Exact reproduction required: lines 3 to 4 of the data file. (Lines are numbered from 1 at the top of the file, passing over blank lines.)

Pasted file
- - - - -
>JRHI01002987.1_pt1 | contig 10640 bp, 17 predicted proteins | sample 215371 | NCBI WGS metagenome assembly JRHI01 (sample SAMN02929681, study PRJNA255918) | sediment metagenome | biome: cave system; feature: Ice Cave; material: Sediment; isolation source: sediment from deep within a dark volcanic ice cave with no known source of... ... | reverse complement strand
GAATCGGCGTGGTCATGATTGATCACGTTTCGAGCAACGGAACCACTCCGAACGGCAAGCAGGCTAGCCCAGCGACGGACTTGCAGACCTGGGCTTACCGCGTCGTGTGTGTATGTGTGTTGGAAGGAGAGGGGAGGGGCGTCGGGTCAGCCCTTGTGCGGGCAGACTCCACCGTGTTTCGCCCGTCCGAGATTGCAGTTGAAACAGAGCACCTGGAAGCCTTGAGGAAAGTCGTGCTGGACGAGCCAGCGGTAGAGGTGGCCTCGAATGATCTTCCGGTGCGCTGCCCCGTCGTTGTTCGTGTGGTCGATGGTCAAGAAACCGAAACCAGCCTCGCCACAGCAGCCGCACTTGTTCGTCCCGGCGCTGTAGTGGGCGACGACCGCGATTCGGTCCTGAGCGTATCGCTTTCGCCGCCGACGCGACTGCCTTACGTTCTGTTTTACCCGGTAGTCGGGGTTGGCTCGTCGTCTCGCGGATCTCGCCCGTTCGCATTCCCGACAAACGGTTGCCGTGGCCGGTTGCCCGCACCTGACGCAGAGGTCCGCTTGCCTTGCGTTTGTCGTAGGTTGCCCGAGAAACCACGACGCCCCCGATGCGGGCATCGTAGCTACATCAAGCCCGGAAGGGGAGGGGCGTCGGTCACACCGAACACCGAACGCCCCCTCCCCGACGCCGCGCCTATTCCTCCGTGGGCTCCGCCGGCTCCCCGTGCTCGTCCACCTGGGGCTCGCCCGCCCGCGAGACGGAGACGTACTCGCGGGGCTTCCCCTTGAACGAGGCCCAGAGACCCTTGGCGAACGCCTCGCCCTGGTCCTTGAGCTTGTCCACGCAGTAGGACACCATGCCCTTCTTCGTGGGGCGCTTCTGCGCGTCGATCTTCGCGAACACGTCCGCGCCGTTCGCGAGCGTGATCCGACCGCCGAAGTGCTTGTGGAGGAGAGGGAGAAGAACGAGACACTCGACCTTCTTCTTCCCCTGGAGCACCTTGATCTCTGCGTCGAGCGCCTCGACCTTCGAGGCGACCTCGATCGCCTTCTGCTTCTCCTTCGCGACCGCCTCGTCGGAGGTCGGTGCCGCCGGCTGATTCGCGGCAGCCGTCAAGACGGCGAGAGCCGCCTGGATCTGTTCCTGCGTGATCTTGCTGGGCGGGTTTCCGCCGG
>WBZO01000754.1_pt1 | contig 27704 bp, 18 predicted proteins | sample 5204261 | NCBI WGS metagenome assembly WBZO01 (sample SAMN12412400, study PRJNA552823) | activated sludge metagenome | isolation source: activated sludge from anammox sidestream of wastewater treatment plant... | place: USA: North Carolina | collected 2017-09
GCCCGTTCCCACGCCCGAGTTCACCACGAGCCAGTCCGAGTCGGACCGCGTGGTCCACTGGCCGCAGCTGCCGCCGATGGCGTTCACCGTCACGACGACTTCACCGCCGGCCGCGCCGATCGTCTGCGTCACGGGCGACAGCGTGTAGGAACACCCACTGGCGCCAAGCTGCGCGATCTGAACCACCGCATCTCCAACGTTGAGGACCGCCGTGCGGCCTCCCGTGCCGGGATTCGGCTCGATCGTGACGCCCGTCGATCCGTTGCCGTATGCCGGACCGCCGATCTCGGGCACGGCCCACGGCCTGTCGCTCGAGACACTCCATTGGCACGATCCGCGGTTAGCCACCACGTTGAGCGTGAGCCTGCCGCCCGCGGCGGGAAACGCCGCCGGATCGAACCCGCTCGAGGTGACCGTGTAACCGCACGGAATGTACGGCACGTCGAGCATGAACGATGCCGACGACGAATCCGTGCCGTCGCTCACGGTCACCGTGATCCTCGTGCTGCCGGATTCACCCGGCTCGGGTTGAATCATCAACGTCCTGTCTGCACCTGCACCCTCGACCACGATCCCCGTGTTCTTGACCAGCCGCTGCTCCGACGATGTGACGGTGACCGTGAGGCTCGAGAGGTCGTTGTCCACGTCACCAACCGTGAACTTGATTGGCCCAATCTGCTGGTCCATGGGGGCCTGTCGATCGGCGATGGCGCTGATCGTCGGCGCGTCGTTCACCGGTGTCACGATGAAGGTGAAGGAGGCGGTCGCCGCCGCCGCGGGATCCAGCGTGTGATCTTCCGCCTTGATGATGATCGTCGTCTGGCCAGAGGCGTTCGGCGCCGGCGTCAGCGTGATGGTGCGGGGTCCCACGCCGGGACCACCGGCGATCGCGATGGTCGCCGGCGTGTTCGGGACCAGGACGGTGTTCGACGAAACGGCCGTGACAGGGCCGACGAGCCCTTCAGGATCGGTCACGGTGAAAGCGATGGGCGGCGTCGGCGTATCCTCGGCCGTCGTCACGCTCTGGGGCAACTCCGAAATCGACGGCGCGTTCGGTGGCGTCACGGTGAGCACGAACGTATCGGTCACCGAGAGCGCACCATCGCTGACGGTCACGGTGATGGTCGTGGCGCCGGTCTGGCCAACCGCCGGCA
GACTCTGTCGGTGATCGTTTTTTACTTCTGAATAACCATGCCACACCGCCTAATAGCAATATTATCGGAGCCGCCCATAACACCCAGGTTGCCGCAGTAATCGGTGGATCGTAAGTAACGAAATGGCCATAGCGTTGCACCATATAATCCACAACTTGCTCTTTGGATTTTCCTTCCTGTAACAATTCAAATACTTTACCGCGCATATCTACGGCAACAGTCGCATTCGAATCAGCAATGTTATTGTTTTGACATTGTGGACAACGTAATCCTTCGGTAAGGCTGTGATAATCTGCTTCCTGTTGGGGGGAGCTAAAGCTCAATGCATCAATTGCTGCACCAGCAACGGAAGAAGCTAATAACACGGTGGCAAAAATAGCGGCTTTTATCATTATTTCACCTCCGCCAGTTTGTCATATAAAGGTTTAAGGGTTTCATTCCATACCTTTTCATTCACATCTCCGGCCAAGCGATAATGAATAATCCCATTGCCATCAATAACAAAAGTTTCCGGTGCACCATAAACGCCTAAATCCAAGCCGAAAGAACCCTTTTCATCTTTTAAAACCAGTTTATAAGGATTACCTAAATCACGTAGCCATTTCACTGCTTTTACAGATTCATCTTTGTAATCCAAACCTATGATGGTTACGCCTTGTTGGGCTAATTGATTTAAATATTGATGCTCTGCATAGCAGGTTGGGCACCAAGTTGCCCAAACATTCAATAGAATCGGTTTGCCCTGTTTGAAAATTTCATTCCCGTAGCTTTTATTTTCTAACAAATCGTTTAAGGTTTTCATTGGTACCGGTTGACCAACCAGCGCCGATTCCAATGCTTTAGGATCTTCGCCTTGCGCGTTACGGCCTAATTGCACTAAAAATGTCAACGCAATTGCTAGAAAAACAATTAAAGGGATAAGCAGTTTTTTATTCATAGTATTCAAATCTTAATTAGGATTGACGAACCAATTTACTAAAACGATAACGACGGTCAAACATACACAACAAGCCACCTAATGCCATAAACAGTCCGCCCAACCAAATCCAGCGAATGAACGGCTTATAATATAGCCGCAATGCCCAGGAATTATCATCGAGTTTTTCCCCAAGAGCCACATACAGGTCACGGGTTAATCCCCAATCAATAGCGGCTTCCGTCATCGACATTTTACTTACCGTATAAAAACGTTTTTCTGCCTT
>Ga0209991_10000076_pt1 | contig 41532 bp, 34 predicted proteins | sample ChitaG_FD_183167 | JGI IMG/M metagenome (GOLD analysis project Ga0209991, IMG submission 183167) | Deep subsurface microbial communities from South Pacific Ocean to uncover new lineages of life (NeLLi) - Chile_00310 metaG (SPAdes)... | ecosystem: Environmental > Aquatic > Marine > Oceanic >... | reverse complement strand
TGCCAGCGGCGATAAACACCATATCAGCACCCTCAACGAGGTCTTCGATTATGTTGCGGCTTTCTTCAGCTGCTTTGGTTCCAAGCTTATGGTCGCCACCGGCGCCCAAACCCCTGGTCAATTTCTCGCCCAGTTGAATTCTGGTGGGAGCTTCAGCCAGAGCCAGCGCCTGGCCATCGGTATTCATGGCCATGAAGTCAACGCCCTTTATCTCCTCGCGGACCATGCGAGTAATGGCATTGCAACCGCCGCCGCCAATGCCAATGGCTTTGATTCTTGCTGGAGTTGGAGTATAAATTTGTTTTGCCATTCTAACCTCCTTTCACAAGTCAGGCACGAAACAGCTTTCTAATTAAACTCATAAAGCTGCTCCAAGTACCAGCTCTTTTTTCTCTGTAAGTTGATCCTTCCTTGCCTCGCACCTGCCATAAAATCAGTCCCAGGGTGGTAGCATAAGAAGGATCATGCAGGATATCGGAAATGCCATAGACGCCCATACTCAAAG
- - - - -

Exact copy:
>WBZO01000754.1_pt1 | contig 27704 bp, 18 predicted proteins | sample 5204261 | NCBI WGS metagenome assembly WBZO01 (sample SAMN12412400, study PRJNA552823) | activated sludge metagenome | isolation source: activated sludge from anammox sidestream of wastewater treatment plant... | place: USA: North Carolina | collected 2017-09
GCCCGTTCCCACGCCCGAGTTCACCACGAGCCAGTCCGAGTCGGACCGCGTGGTCCACTGGCCGCAGCTGCCGCCGATGGCGTTCACCGTCACGACGACTTCACCGCCGGCCGCGCCGATCGTCTGCGTCACGGGCGACAGCGTGTAGGAACACCCACTGGCGCCAAGCTGCGCGATCTGAACCACCGCATCTCCAACGTTGAGGACCGCCGTGCGGCCTCCCGTGCCGGGATTCGGCTCGATCGTGACGCCCGTCGATCCGTTGCCGTATGCCGGACCGCCGATCTCGGGCACGGCCCACGGCCTGTCGCTCGAGACACTCCATTGGCACGATCCGCGGTTAGCCACCACGTTGAGCGTGAGCCTGCCGCCCGCGGCGGGAAACGCCGCCGGATCGAACCCGCTCGAGGTGACCGTGTAACCGCACGGAATGTACGGCACGTCGAGCATGAACGATGCCGACGACGAATCCGTGCCGTCGCTCACGGTCACCGTGATCCTCGTGCTGCCGGATTCACCCGGCTCGGGTTGAATCATCAACGTCCTGTCTGCACCTGCACCCTCGACCACGATCCCCGTGTTCTTGACCAGCCGCTGCTCCGACGATGTGACGGTGACCGTGAGGCTCGAGAGGTCGTTGTCCACGTCACCAACCGTGAACTTGATTGGCCCAATCTGCTGGTCCATGGGGGCCTGTCGATCGGCGATGGCGCTGATCGTCGGCGCGTCGTTCACCGGTGTCACGATGAAGGTGAAGGAGGCGGTCGCCGCCGCCGCGGGATCCAGCGTGTGATCTTCCGCCTTGATGATGATCGTCGTCTGGCCAGAGGCGTTCGGCGCCGGCGTCAGCGTGATGGTGCGGGGTCCCACGCCGGGACCACCGGCGATCGCGATGGTCGCCGGCGTGTTCGGGACCAGGACGGTGTTCGACGAAACGGCCGTGACAGGGCCGACGAGCCCTTCAGGATCGGTCACGGTGAAAGCGATGGGCGGCGTCGGCGTATCCTCGGCCGTCGTCACGCTCTGGGGCAACTCCGAAATCGACGGCGCGTTCGGTGGCGTCACGGTGAGCACGAACGTATCGGTCACCGAGAGCGCACCATCGCTGACGGTCACGGTGATGGTCGTGGCGCCGGTCTGGCCAACCGCCGGCA